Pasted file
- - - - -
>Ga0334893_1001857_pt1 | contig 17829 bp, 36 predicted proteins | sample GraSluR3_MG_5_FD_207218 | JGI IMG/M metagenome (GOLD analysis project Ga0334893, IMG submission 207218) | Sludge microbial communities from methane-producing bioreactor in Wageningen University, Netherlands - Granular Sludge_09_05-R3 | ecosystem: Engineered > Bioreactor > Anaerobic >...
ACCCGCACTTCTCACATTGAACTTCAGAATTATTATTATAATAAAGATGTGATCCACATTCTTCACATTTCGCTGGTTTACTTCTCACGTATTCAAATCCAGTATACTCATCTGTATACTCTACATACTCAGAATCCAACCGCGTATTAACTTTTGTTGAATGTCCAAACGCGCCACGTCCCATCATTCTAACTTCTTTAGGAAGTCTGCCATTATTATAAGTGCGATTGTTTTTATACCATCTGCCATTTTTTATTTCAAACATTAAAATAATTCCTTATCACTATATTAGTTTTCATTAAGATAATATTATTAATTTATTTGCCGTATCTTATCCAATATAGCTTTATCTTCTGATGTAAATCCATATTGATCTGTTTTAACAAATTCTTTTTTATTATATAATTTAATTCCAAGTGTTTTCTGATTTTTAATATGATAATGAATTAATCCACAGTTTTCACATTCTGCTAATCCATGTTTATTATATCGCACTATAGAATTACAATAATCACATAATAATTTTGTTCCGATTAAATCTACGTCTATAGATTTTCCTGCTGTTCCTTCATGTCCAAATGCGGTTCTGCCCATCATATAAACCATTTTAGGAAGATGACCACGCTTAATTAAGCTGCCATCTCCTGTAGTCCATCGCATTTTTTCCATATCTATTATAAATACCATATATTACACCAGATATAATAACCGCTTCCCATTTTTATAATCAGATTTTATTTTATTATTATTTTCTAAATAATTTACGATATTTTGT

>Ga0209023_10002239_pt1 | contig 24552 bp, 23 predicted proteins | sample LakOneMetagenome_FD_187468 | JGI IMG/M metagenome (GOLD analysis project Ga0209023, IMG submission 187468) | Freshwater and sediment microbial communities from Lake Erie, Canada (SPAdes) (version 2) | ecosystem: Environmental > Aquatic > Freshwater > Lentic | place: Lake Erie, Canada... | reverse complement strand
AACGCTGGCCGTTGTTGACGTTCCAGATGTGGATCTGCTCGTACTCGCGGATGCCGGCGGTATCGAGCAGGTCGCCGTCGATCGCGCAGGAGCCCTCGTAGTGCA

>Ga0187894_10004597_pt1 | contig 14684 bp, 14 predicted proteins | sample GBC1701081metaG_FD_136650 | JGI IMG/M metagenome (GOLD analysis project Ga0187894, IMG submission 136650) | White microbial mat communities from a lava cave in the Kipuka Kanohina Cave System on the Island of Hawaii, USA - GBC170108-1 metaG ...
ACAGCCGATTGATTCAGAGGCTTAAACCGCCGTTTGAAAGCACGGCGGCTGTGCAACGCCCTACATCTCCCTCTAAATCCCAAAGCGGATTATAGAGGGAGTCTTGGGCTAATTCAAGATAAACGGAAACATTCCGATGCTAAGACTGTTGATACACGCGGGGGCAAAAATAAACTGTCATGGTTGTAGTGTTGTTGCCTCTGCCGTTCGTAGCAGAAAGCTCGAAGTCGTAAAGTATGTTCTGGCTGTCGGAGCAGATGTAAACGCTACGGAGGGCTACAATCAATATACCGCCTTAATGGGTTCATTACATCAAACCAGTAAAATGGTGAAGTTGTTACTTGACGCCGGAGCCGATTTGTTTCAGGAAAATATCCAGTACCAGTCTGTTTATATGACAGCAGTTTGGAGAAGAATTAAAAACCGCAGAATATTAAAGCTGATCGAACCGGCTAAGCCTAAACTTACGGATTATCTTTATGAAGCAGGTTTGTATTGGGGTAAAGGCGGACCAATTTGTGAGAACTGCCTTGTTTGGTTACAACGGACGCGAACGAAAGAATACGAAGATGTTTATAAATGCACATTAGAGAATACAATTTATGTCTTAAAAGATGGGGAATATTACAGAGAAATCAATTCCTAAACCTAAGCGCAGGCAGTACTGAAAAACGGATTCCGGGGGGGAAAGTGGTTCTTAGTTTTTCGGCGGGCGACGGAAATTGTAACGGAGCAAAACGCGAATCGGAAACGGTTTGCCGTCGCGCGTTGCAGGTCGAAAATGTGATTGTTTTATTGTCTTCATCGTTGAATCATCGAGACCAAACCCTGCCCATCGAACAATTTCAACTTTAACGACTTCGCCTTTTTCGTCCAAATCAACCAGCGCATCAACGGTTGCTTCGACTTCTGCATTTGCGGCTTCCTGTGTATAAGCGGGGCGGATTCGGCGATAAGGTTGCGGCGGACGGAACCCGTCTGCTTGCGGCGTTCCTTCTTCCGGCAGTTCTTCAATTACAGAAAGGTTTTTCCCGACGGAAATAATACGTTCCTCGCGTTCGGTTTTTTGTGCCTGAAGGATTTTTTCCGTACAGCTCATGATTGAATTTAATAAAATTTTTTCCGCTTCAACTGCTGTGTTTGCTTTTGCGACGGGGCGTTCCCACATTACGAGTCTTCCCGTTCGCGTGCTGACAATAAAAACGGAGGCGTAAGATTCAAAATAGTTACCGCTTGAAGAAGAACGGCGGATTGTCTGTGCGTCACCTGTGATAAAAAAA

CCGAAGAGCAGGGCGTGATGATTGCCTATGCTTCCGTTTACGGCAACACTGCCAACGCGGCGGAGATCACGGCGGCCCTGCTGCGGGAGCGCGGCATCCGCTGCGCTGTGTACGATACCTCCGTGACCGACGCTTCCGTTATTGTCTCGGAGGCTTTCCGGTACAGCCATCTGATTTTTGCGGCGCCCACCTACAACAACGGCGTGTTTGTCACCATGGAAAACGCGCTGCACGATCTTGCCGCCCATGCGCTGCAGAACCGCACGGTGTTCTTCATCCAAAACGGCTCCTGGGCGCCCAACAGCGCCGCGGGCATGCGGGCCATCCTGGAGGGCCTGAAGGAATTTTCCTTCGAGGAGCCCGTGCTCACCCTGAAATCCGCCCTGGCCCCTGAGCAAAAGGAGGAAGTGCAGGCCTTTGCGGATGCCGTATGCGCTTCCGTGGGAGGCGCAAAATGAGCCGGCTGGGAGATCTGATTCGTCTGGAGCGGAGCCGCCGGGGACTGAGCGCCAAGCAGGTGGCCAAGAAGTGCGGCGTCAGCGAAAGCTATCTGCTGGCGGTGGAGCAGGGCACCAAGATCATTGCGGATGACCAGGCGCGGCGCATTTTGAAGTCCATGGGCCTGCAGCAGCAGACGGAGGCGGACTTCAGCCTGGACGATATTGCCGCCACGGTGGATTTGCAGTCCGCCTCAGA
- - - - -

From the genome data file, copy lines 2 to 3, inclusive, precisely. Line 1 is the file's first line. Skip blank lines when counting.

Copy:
ACCCGCACTTCTCACATTGAACTTCAGAATTATTATTATAATAAAGATGTGATCCACATTCTTCACATTTCGCTGGTTTACTTCTCACGTATTCAAATCCAGTATACTCATCTGTATACTCTACATACTCAGAATCCAACCGCGTATTAACTTTTGTTGAATGTCCAAACGCGCCACGTCCCATCATTCTAACTTCTTTAGGAAGTCTGCCATTATTATAAGTGCGATTGTTTTTATACCATCTGCCATTTTTTATTTCAAACATTAAAATAATTCCTTATCACTATATTAGTTTTCATTAAGATAATATTATTAATTTATTTGCCGTATCTTATCCAATATAGCTTTATCTTCTGATGTAAATCCATATTGATCTGTTTTAACAAATTCTTTTTTATTATATAATTTAATTCCAAGTGTTTTCTGATTTTTAATATGATAATGAATTAATCCACAGTTTTCACATTCTGCTAATCCATGTTTATTATATCGCACTATAGAATTACAATAATCACATAATAATTTTGTTCCGATTAAATCTACGTCTATAGATTTTCCTGCTGTTCCTTCATGTCCAAATGCGGTTCTGCCCATCATATAAACCATTTTAGGAAGATGACCACGCTTAATTAAGCTGCCATCTCCTGTAGTCCATCGCATTTTTTCCATATCTATTATAAATACCATATATTACACCAGATATAATAACCGCTTCCCATTTTTATAATCAGATTTTATTTTATTATTATTTTCTAAATAATTTACGATATTTTGT

>Ga0209023_10002239_pt1 | contig 24552 bp, 23 predicted proteins | sample LakOneMetagenome_FD_187468 | JGI IMG/M metagenome (GOLD analysis project Ga0209023, IMG submission 187468) | Freshwater and sediment microbial communities from Lake Erie, Canada (SPAdes) (version 2) | ecosystem: Environmental > Aquatic > Freshwater > Lentic | place: Lake Erie, Canada... | reverse complement strand